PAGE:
An undergraduate film class under the direction of associate professor Jeff Parkin produced the series during a winter semester, according to a news release. The 25-student class served as writers, editors, crew members, post production supervisors and even puppet masters for the series.
The curriculum is a part of transmedia storytelling, which BYU added to its curriculum in 2008. The class produced its first web series that year, "The Book of Jer3miah," which won a 2010 Webby Award.
Transmedia storytelling, Parkin said, is a fairly new way of interacting with a web series' fans, and his class has grown in popularity since its inception. Eighty students tried to register for 25-student course in the winter, he said.
The idea is to tell stories across multiple platforms, Parkin said. "In each platform, you get a different part of the story. Most transmedia stories are driven by a web series. We tell other aspects of the story via blogs, Facebook and text messages, even alternate reality games."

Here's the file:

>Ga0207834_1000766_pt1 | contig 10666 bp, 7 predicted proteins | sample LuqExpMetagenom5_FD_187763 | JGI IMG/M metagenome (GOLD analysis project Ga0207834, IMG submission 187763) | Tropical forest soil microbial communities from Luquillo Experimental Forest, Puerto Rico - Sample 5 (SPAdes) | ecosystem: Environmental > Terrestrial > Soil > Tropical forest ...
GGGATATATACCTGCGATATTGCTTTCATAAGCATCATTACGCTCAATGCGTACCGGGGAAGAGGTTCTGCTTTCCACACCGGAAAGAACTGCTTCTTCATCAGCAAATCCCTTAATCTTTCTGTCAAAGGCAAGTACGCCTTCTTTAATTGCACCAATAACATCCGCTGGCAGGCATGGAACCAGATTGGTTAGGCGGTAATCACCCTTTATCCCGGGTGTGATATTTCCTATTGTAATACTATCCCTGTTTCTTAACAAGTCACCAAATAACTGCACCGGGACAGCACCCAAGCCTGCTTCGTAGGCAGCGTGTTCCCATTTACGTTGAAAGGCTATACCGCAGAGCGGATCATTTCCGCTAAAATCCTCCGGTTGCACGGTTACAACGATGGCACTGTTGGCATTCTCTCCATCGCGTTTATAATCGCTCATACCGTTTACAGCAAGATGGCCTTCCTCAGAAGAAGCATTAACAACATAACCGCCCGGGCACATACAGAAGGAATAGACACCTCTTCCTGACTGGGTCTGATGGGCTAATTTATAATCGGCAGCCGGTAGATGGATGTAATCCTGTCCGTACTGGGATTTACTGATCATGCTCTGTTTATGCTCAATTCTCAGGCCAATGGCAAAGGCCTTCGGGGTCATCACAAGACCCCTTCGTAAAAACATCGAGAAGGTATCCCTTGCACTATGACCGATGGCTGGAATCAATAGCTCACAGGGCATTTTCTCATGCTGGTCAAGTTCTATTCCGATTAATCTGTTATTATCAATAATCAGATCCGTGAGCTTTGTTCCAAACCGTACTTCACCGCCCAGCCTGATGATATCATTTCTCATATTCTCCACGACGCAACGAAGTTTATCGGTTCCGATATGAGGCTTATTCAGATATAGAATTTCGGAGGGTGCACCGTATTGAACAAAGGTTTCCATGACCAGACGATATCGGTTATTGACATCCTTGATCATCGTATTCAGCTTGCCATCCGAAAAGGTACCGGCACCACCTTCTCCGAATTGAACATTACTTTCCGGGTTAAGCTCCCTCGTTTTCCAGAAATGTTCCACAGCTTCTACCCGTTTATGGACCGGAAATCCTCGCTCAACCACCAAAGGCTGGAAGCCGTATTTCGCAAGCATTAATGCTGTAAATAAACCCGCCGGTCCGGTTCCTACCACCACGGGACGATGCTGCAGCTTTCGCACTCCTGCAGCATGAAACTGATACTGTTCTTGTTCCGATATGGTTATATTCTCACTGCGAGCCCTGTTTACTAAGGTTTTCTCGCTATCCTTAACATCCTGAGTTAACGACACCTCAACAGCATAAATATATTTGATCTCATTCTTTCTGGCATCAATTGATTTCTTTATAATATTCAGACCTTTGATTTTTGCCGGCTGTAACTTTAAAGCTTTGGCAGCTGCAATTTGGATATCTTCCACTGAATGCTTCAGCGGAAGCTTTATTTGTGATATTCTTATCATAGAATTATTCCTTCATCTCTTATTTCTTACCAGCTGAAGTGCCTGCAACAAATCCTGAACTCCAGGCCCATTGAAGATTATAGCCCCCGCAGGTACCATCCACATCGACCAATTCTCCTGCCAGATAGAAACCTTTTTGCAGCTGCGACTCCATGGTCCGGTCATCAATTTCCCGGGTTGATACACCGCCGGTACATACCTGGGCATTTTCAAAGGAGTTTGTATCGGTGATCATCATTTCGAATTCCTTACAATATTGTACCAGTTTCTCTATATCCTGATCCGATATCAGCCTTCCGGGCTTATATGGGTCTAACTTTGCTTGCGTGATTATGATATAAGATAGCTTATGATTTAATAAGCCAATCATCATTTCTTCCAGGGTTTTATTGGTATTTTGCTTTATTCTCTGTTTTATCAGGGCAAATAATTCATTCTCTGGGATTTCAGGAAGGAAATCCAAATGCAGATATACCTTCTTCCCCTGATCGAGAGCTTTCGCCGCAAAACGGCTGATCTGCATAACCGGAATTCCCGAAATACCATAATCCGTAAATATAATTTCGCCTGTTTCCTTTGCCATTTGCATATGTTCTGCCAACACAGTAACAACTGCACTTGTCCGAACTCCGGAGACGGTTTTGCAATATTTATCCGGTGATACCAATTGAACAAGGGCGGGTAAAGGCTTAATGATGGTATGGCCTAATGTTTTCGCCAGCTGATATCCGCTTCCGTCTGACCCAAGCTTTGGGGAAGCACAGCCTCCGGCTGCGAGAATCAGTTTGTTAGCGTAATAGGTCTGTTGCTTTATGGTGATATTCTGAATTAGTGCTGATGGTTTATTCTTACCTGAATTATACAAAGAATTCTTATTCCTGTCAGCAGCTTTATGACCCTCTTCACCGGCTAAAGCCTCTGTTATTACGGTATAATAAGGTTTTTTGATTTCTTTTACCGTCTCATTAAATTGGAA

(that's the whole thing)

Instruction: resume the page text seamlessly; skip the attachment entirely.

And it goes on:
Alternate reality games take fans away from computer screens and point them to real-life locations to follow a secondary story relating to the web series.
Taylor Carver, who graduated in April after completing Parkin's class, helped coordinate the alternative reality game in addition to helping produce "Pretty Darn Funny."
Carver landed a job immediately after graudation at Friendemic, a company that specializes in helping other companies advertise with social media. Many of Parkin's students have gone on to find jobs in media, including Jarod Cardon, executive producer of "Pretty Darn Funny" and owner of a video production company, Tinder Transmedia.
"I was creating blogs, Facebook profiles and Gmail accounts for the alternate reality game," Carver said. "I had to think creatively, and outside the box to make videos and audio. That's what my job is now."
She estimated that 50 to 60 people participated in the alternate reality game out of the thousands who watched the web series. While that number is a mere fraction of the viewers, Carver called her efforts a success.
"We worked so hard on this, and we love how other people are finding it funny and are sharing it," Carver said. "We wanted to do something cool that wasn't raunchy and can be embraced by anybody. We just hope it can keep growing, and more and more people will discover it."
Watch the film
O BYU film students' parody of "The Hunger Games" can be viewed at http://bit.ly/KJPC4M.